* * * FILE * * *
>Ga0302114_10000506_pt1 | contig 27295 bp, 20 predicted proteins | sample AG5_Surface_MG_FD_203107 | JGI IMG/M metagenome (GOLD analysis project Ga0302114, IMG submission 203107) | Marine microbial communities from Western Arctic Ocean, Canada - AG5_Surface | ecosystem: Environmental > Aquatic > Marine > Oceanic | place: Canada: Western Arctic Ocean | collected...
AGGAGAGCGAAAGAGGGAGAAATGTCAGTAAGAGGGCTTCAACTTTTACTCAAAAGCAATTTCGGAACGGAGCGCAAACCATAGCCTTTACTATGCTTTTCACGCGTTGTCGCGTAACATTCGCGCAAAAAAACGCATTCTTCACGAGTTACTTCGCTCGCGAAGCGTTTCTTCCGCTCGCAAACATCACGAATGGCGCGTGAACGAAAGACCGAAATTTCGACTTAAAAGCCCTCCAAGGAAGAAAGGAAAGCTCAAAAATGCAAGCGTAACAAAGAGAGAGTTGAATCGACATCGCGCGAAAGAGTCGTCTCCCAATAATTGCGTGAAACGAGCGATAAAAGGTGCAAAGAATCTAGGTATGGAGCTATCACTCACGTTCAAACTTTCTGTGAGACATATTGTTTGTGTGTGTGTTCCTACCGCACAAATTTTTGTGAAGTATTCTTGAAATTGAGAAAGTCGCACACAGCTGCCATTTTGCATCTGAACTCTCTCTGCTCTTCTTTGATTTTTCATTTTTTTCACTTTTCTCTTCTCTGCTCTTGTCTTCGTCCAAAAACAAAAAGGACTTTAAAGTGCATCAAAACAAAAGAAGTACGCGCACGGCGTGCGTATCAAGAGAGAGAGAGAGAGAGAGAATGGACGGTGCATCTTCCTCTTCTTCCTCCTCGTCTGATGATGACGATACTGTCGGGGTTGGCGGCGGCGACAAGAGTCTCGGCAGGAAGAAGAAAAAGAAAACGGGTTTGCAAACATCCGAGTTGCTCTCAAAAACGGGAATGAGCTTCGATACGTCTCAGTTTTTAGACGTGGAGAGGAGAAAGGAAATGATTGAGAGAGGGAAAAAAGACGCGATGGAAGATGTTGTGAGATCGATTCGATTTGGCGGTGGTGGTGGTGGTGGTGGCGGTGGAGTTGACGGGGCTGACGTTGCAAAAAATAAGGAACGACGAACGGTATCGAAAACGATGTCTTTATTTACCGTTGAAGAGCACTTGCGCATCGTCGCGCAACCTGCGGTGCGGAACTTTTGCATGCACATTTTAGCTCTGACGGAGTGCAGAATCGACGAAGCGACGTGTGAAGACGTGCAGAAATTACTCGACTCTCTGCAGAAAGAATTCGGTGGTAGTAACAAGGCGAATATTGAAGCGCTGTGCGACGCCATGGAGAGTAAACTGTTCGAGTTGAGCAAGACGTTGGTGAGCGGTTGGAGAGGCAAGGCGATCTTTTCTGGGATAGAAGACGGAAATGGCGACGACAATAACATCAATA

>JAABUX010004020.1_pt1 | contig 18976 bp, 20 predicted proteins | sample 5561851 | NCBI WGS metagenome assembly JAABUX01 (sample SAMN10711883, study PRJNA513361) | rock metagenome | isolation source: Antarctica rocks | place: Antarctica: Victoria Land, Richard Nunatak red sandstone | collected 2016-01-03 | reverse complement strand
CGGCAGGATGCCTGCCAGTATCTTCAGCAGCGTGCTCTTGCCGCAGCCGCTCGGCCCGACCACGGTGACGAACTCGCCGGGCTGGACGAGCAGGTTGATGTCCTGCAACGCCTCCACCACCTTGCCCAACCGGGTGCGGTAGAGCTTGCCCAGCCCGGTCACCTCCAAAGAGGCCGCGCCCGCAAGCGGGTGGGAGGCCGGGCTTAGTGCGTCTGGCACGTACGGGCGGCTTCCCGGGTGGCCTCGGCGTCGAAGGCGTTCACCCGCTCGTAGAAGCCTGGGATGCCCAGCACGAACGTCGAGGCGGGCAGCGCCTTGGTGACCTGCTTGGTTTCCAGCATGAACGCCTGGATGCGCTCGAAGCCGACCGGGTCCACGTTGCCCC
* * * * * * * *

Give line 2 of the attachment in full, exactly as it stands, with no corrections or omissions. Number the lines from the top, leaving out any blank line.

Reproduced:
AGGAGAGCGAAAGAGGGAGAAATGTCAGTAAGAGGGCTTCAACTTTTACTCAAAAGCAATTTCGGAACGGAGCGCAAACCATAGCCTTTACTATGCTTTTCACGCGTTGTCGCGTAACATTCGCGCAAAAAAACGCATTCTTCACGAGTTACTTCGCTCGCGAAGCGTTTCTTCCGCTCGCAAACATCACGAATGGCGCGTGAACGAAAGACCGAAATTTCGACTTAAAAGCCCTCCAAGGAAGAAAGGAAAGCTCAAAAATGCAAGCGTAACAAAGAGAGAGTTGAATCGACATCGCGCGAAAGAGTCGTCTCCCAATAATTGCGTGAAACGAGCGATAAAAGGTGCAAAGAATCTAGGTATGGAGCTATCACTCACGTTCAAACTTTCTGTGAGACATATTGTTTGTGTGTGTGTTCCTACCGCACAAATTTTTGTGAAGTATTCTTGAAATTGAGAAAGTCGCACACAGCTGCCATTTTGCATCTGAACTCTCTCTGCTCTTCTTTGATTTTTCATTTTTTTCACTTTTCTCTTCTCTGCTCTTGTCTTCGTCCAAAAACAAAAAGGACTTTAAAGTGCATCAAAACAAAAGAAGTACGCGCACGGCGTGCGTATCAAGAGAGAGAGAGAGAGAGAGAATGGACGGTGCATCTTCCTCTTCTTCCTCCTCGTCTGATGATGACGATACTGTCGGGGTTGGCGGCGGCGACAAGAGTCTCGGCAGGAAGAAGAAAAAGAAAACGGGTTTGCAAACATCCGAGTTGCTCTCAAAAACGGGAATGAGCTTCGATACGTCTCAGTTTTTAGACGTGGAGAGGAGAAAGGAAATGATTGAGAGAGGGAAAAAAGACGCGATGGAAGATGTTGTGAGATCGATTCGATTTGGCGGTGGTGGTGGTGGTGGTGGCGGTGGAGTTGACGGGGCTGACGTTGCAAAAAATAAGGAACGACGAACGGTATCGAAAACGATGTCTTTATTTACCGTTGAAGAGCACTTGCGCATCGTCGCGCAACCTGCGGTGCGGAACTTTTGCATGCACATTTTAGCTCTGACGGAGTGCAGAATCGACGAAGCGACGTGTGAAGACGTGCAGAAATTACTCGACTCTCTGCAGAAAGAATTCGGTGGTAGTAACAAGGCGAATATTGAAGCGCTGTGCGACGCCATGGAGAGTAAACTGTTCGAGTTGAGCAAGACGTTGGTGAGCGGTTGGAGAGGCAAGGCGATCTTTTCTGGGATAGAAGACGGAAATGGCGACGACAATAACATCAATA